Every January, many of us set the goal to start the year off right by eating better, the good intention leading us to one diet or another. Then, inevitably, we fall off the diet and go right back into the same old (if not far worse) habits.
But a program called intuitive eating is gaining popularity by offering a radically different perspective on healthy eating: What if the problem isn’t failing to stick to diets, but rather a diet industry that profits off our unhealthy relationship to food? What if, instead of seeing food as an adversary or obstacle to staying healthy, we instead redefine healthy eating as whatever gives us pleasure and satisfies our hunger?
Research consistently finds that a vast majority of diets lead to only temporary weight loss at best, and at worst can even be predictors of weight gain. But people finally seem to be catching onto that reality, with the weight loss and diet industry in the U.S. peaking at $78 billion in 2019 only to decline by 21 percent during the pandemic, according to MarketData Enterprises.
Meanwhile, Google searches for intuitive eating have doubled since January 2020, as #intuitiveeating takes off with younger people, garnering about 840 million views on TikTok. Though more studies and data are needed, evidence suggests the intuitive eating program is linked to not only more stable physical health, but also lasting mental health benefits — on top of having double the retention rate of diets.
What Intuitive Eating Is — and Isn’t
The 10 principles of intuitive eating, suggest that you:
- Reject the Diet Mentality, including wholesale permission to “get angry at diet culture that promotes weight loss and the lies that have led you to feel as if you were a failure.”
- Honor Your Hunger by validating the need to “keep your body biologically fed with adequate energy and carbohydrates. Otherwise, you can trigger a primal drive to overeat.”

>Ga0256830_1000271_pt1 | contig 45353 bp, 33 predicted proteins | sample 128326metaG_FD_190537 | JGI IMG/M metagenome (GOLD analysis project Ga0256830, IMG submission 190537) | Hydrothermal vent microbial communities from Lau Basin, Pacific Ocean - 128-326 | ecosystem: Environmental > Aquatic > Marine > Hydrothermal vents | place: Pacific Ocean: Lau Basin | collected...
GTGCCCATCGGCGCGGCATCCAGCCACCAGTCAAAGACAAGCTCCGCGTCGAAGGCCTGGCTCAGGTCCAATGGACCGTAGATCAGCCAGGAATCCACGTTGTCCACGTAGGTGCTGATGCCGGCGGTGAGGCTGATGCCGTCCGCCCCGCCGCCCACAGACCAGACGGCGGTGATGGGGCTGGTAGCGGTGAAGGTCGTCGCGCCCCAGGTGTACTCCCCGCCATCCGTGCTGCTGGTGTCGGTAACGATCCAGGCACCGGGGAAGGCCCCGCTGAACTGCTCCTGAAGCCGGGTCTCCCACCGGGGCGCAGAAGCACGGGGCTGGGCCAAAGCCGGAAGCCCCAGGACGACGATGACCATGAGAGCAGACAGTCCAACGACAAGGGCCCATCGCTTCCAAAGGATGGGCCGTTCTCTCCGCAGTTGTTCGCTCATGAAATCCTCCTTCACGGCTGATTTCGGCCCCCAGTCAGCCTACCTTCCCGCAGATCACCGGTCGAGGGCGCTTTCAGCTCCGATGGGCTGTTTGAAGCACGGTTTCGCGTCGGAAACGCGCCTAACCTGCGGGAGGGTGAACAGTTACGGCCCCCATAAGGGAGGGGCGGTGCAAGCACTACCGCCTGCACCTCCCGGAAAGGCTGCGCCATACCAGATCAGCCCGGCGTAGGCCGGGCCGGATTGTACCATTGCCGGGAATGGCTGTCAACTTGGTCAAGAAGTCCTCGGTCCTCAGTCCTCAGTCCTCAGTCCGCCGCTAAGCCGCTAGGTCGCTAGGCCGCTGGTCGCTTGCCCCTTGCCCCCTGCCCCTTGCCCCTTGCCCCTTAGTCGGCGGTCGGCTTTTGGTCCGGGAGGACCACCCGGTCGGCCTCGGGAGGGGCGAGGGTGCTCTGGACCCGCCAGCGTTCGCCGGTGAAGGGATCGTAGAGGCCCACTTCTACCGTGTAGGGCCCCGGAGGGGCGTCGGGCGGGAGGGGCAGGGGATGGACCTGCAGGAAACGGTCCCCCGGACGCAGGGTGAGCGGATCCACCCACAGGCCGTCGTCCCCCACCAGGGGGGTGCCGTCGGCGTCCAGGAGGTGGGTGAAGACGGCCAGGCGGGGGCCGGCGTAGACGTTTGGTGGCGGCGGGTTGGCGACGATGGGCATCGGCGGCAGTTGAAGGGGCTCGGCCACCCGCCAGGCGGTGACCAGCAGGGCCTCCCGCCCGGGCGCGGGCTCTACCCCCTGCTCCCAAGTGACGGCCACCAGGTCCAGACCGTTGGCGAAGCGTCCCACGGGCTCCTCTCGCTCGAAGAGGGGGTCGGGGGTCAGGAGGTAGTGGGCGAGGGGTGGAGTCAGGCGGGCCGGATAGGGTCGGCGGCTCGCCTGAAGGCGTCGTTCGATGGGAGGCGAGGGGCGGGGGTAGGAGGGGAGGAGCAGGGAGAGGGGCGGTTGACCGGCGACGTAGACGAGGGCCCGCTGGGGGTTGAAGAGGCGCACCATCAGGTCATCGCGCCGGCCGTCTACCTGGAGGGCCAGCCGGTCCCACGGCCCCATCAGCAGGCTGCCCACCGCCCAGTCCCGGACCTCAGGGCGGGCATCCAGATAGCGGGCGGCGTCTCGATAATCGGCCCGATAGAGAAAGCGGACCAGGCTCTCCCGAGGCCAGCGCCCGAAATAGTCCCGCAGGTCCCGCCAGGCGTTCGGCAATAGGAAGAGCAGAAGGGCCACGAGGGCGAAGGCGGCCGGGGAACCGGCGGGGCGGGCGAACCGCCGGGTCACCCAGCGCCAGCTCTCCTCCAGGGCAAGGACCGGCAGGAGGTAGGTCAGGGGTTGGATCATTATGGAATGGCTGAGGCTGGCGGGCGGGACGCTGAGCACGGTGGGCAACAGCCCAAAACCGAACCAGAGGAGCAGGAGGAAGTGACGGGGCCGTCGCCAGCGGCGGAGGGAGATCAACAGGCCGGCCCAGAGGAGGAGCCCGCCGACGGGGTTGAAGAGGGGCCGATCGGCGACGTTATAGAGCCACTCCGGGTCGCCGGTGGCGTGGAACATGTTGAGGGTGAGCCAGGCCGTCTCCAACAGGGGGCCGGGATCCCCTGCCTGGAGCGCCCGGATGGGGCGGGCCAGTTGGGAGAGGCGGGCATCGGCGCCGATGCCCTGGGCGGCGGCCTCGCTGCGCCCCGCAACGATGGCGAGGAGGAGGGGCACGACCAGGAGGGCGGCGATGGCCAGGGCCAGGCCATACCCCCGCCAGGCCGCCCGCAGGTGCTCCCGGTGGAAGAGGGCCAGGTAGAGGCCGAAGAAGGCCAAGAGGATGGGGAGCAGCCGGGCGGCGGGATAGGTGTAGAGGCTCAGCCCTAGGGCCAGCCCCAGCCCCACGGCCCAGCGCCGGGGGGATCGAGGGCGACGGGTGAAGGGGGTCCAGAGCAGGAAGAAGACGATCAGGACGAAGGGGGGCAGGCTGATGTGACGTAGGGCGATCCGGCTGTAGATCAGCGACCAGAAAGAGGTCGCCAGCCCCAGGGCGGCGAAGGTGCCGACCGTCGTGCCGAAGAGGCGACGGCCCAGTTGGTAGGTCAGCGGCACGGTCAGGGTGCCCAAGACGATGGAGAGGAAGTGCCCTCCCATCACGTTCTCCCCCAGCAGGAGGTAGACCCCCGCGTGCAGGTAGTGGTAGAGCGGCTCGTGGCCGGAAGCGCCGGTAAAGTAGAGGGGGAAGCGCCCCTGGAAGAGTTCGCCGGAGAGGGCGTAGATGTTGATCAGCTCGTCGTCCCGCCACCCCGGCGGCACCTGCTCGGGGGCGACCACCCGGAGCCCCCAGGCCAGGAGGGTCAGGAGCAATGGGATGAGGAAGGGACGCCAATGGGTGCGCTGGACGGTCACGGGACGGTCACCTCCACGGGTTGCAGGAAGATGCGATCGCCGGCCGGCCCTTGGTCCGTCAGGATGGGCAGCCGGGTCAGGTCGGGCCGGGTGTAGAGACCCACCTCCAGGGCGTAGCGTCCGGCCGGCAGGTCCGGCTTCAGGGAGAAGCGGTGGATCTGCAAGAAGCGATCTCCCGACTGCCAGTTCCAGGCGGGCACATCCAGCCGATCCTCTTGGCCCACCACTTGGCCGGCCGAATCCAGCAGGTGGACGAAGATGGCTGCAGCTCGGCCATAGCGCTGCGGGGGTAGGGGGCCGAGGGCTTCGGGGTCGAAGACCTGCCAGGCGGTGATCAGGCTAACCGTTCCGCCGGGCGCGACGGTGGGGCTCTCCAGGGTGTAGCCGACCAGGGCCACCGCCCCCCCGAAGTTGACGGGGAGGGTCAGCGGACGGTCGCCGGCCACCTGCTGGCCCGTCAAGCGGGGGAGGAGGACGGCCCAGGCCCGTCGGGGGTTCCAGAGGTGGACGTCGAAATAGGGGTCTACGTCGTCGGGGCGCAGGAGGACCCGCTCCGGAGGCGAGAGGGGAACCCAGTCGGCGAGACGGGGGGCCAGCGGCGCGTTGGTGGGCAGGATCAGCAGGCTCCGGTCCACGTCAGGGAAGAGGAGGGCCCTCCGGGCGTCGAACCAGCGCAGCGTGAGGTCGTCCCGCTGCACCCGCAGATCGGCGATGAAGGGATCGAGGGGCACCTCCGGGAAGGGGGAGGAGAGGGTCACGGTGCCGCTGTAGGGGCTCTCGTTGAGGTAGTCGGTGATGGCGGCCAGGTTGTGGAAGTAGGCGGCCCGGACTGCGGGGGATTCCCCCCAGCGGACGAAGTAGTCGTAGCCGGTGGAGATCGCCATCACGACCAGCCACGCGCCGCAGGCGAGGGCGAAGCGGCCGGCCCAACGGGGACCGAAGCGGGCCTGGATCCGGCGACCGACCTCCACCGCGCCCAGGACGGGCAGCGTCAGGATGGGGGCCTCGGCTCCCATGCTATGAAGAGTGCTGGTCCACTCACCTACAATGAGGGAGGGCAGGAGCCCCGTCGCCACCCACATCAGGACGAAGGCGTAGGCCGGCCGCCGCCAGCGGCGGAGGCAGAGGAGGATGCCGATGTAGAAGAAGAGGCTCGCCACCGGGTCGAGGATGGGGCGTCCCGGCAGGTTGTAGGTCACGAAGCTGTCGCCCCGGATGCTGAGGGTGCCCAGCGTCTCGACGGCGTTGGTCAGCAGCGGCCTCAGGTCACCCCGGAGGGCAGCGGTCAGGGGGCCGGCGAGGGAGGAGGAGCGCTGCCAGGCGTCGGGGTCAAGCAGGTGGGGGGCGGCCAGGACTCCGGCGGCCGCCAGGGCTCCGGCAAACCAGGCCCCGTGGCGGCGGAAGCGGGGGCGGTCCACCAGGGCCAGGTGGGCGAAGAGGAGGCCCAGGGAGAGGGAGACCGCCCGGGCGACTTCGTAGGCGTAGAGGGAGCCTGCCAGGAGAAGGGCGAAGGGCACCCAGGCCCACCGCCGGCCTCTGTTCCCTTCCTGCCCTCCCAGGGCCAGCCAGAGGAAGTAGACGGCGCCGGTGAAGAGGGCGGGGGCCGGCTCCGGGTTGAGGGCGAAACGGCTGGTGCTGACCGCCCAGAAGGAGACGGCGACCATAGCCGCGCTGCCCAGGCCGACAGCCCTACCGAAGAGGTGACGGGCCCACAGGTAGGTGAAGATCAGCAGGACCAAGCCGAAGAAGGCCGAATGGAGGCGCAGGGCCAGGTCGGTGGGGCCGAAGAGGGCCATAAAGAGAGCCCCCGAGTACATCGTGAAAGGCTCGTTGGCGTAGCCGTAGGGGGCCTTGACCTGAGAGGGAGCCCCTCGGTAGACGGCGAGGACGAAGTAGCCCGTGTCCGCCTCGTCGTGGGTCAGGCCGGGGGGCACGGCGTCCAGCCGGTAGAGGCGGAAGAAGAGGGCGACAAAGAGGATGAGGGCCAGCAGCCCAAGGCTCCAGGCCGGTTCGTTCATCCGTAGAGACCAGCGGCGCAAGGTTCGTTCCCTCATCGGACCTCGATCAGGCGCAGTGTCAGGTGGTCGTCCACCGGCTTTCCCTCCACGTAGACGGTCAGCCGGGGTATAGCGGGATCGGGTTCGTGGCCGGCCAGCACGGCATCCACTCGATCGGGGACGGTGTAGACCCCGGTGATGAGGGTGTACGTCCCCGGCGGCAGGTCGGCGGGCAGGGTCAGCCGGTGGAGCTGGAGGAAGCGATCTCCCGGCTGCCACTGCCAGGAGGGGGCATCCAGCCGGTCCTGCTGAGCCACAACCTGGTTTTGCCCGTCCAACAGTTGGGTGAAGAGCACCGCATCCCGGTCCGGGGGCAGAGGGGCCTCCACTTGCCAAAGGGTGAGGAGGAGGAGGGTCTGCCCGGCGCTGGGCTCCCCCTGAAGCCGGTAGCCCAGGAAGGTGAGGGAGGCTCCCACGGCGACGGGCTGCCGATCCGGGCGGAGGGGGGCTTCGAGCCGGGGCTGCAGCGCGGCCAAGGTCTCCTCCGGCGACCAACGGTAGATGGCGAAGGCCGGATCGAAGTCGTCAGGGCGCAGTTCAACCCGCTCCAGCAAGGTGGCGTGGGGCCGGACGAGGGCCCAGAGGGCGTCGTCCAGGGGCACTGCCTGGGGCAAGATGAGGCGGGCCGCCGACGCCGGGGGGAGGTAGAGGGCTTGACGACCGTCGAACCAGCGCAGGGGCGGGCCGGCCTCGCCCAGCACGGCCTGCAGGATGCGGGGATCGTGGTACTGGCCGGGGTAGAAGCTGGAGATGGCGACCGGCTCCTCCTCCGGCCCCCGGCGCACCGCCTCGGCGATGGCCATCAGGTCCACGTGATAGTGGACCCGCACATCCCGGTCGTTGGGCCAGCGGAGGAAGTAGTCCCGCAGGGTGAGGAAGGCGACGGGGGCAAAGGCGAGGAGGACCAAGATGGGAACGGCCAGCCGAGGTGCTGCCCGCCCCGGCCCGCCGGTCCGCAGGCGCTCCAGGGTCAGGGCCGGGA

- Make Peace with Food, which means you “give yourself unconditional permission to eat.”
- Challenge the Food Police by saying “no to thoughts in your head that declare you’re ‘good’ for eating minimal calories or ‘bad’ because you ate a piece of chocolate cake” because those are “the unreasonable rules that diet culture has created.”
- Discover the Satisfaction Factor through sensorial enjoyment of “the pleasure and satisfaction that can be found in the eating experience.”
- Feel Your Fullness, in which you “trust that you will give yourself the foods that you desire” and “listen for the body signals that tell you that you are no longer hungry.”
- Cope with Your Emotions with Kindness, by first understanding that food restriction can “trigger loss of control, which can feel like emotional eating,” but also that “eating for an emotional hunger may only make you feel worse in the long run.”
- Respect Your Body, including acceptance of “your genetic blueprint” to not only “feel better about who you are” but also to affirm the fact that “all bodies deserve dignity.”
- Movement where you Feel the Difference through a focus on “how it feels to move your body, rather than the calorie-burning effect of exercise.”
- Honor Your Health with Gentle Nutrition, making “food choices that honor your health and taste buds while making you feel good. Remember that you don’t have to eat perfectly to be healthy.”
None of the principles of intuitive eating are meant to be followed in totality at all times.
This expansive, flexible, and non-judgmental framework means everyone’s invited to practice it in their own way.
If you can only afford fast food, that’s still a perfectly valid way to practice making peace with all foods. Since there are no “good” or “bad” foods in intuitive eating, learning to not judge yourself for eating the food that’s accessible to you to satisfy hunger is a very legitimate way of incorporating it into your life. Similarly, finding joy in movement can be no more time-consuming than tossing a ball around with your kid, walking the dog, or stretching while watching TV on the couch.
What makes intuitive eating so challenging is also exactly what makes it an anti-diet culture: It’s a radical shift in how we relate to food and define health that only you can map for yourself. Embarking on a journey with so few instructions is scary. But it’s also full of potential for self-discovery.
If you need help with a nutrition plan or exercise program, be sure to contact me.